Weak earnings growth over the last five years has made the Scottish economy smaller, and tax receipts lower, than was expected. Using IPPR Scotland's tax–benefit model, this paper assesses the scale of these impacts, and looks ahead at how Scotland could benefit economically and fiscally from future rises in pay.

While pay has performed better in Scotland than in the rest of the UK over the last five years, Scottish workers in both the public and private sectors have not been spared from the trend of below-inflation increases in earnings, with pay growth underperforming relative to expectations.

Aside from its obvious impact on household incomes and working poverty, the weakness of earnings growth has led to a smaller Scottish economy, and lower tax receipts collected in Scotland, than would have resulted from pay keeping pace with either inflation or expectations for earnings growth.

Given that the Scottish government, as a result of the Scotland bill, is set to gain greater control over income tax on earnings, how pay performs over the next five years and beyond will have an impact on the resources available to Scottish policymakers. Furthermore, in their role as setters of public sector pay, there is greater potential for some of the costs of increasing public sector pay to be offset by increased tax revenues.

Pay growth in Scotland has outperformed the rest of the UK over the last five years. This pattern was particularly noticeable in the private sector, and was driven by productivity increases in Scotland relative to the rest of the UK, and a stronger link between productivity and median pay in Scotland. However, both Scotland and the UK underperformed relative to both inflation and expectations for earnings growth.

  • Median gross weekly pay rose by 8 per cent in Scotland between 2009 and 2015, with growth of 7 per cent in Scotland’s private sector, and 10 per cent in the public sector.
  • However, prices have risen by 20 per cent over the same period (by both the RPI and CPI measures), which implies a fall in real wages of approximately 12 per cent.
  • Equally, at the time of the March 2011 budget, the Office for Budget Responsibility (OBR) forecast average earnings growth of 21 per cent between 2009 and 2015.
  • The subsequent weak performance of earnings relative to the forecasts means that wages in Scotland are currently 13 per cent lower in the private sector, and 10 per cent lower in the public sector, than it was predicted five years ago that they would be.

The OBR has projected strong wage growth over the next few years, with their forecast suggesting that average earnings growth will reach 3.9 per cent annually by 2020.

If wage growth were to undershoot again, however, it would not just have a negative impact on Scottish households and the size of Scotland’s economy – it would also have a sizable impact on government tax revenues in both the UK and Scotland, particularly in light of the devolution of new powers over income tax and other tax revenue streams coming to Scotland over this period.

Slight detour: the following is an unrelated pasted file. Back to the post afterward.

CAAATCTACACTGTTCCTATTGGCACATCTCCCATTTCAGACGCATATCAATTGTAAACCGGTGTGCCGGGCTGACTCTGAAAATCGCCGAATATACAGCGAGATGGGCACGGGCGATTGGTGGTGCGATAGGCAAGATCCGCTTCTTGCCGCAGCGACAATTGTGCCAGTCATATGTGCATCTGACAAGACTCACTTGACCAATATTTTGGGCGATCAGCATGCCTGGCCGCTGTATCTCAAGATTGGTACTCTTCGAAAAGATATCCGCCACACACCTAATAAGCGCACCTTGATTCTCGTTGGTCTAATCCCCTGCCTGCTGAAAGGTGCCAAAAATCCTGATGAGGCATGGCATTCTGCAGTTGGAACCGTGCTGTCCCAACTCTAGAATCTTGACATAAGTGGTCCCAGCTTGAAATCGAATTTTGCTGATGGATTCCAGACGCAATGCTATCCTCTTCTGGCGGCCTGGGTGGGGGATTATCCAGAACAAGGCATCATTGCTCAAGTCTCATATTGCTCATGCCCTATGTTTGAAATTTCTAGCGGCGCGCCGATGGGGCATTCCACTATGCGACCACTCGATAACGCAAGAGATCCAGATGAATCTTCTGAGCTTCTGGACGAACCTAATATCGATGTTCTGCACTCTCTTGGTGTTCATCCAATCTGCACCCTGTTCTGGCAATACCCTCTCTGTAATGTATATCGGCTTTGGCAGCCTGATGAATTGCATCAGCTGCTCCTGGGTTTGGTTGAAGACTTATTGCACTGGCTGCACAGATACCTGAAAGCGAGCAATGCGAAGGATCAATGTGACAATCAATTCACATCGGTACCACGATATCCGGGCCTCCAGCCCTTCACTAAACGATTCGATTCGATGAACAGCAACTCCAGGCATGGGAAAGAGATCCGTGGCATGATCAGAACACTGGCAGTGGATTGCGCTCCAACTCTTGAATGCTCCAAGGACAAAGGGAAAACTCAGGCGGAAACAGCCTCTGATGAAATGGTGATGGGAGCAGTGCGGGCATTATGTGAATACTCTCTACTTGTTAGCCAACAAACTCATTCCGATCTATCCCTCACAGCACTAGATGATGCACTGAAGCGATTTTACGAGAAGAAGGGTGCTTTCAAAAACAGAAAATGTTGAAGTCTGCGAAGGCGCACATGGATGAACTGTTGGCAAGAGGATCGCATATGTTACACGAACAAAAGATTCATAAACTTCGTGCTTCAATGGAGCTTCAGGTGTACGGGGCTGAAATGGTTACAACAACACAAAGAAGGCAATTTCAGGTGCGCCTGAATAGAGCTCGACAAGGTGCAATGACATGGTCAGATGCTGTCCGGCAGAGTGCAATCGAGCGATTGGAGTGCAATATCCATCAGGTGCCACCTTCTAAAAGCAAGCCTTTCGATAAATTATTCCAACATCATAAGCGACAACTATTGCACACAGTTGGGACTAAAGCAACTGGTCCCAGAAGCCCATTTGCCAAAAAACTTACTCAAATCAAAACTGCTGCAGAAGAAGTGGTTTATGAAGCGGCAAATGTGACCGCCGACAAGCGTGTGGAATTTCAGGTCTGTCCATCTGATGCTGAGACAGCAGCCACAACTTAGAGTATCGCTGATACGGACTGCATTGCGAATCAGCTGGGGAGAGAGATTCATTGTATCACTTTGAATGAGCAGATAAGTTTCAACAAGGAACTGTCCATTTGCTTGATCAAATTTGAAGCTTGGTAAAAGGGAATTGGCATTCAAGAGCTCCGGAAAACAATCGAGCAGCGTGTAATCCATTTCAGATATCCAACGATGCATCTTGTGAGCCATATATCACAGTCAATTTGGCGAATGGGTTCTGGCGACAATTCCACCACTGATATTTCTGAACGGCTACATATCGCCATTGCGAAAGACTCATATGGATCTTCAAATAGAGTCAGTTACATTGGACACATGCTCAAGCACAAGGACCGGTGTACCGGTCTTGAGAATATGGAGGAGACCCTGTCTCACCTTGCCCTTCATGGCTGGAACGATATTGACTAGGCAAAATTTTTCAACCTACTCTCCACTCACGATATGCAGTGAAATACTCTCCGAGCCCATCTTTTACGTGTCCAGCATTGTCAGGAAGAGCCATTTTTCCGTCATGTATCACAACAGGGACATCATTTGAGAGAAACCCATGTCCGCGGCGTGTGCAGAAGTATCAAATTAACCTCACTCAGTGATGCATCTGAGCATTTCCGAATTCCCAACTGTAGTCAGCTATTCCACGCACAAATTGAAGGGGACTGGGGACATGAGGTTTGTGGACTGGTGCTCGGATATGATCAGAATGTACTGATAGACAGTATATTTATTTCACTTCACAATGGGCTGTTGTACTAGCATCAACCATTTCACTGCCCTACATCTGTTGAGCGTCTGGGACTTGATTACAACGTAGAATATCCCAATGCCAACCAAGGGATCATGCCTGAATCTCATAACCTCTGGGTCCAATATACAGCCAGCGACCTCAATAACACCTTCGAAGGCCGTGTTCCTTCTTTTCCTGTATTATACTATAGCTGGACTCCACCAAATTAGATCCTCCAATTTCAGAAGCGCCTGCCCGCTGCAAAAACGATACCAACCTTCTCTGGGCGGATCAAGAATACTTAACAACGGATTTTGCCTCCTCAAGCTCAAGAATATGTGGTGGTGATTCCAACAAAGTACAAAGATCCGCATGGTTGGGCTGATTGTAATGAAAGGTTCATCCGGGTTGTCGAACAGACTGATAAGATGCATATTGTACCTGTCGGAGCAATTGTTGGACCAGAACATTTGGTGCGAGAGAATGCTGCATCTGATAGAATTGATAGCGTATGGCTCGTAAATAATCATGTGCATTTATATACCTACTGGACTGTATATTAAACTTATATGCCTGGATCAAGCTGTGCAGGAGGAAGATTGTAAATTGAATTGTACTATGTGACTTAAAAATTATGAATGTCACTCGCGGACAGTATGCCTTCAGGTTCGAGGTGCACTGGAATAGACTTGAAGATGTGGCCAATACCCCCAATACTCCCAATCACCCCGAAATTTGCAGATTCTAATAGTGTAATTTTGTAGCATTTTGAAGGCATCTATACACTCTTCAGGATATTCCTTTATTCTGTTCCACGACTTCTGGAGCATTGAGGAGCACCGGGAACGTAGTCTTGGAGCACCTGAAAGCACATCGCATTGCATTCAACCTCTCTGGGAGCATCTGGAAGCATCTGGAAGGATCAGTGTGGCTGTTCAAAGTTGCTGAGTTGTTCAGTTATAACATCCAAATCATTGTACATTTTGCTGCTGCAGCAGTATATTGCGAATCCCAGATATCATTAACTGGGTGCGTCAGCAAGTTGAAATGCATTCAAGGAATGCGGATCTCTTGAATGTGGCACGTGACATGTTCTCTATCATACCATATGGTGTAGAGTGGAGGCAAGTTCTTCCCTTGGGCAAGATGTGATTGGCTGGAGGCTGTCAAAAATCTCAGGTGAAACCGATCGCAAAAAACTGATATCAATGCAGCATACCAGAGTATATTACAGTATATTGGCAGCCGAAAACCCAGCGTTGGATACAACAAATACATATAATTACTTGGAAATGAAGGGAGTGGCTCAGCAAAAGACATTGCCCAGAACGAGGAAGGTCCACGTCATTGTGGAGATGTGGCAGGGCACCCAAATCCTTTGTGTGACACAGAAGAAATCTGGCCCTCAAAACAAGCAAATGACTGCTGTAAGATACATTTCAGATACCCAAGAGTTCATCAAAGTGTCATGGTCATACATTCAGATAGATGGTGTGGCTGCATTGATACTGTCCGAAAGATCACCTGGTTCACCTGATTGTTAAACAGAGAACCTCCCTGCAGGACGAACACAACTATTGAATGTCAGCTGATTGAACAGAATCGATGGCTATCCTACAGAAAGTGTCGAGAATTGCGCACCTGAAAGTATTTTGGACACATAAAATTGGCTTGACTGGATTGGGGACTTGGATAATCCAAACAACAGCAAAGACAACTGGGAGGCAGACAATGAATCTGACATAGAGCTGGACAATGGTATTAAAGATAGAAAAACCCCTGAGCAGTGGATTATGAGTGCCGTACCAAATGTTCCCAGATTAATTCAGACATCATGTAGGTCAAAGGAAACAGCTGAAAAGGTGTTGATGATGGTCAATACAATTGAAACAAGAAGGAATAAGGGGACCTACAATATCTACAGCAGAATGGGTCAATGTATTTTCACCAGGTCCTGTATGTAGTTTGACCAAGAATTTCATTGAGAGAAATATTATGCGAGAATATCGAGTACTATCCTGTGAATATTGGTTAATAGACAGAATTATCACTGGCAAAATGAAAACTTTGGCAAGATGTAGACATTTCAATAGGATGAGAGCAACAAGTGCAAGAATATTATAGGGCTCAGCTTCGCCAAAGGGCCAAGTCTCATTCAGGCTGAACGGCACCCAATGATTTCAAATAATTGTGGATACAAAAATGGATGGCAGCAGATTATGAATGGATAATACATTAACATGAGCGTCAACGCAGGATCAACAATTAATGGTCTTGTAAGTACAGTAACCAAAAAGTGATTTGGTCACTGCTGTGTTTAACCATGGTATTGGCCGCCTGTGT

To assess the potential impacts of future disappointing wage growth, we have looked at the effect that the wage forecast undershoot has had on the Scottish economy over the last five years, and have found the following macroeconomic effects.

  • If the OBR’s 2011 wage forecast had been met, Scotland’s economy would today be £11.6 billion, or 8.2 per cent, larger than it is, assuming that other economic factors had performed as they have since 2011.
  • If only private sector wages had met projections, the Scottish economy would be £8.8 billion, or 6.2 per cent, larger.
  • The equivalent figures for Scotland’s public sector are £2.8 billion and 2.0 per cent respectively.
  • Higher private sector pay would also have led to a sizable fiscal return.

If private sector wage growth had met the OBR’s 2011 expectations, it would have led to a fiscal return totalling £2.9 billion, with £2.7 billion in additional income tax receipts, national insurance contributions and expenditure taxes, and almost £200 million of reduced benefit expenditure.
Under the powers devolved in the Scotland bill, approximately £1.4 billion of that £2.7 billion fiscal return would directly benefit the Scottish government (as a result of the devolution of control over the income tax on earnings and the assignation of the first half of VAT revenue to the Scottish government).

One barrier to higher public sector pay has been, and will continue to be, the fiscal climate facing the Scottish government. However, with devolution of further powers to the Scottish parliament comes greater potential for some of the costs of increasing public sector pay to be offset by increased tax revenues (which will flow to the Scottish parliament rather than the UK Treasury), and for the benefits of increased pay in both the private and public sectors to be felt more directly within Scotland.

  • The gross cost (before considering tax and benefit implications) of raising public sector pay in Scotland by 10 per cent would come to £1.9 billion.
  • After factoring in a full suite of offsetting tax revenues to both the UK and Scottish governments, this falls to a net cost of £1.1 billion.
  • By far the largest offsetting revenue increase would come from the soon-to-be-devolved income tax on earnings – at £600 million, it would mean that the net cost to the Scottish government would total £1.3 billion.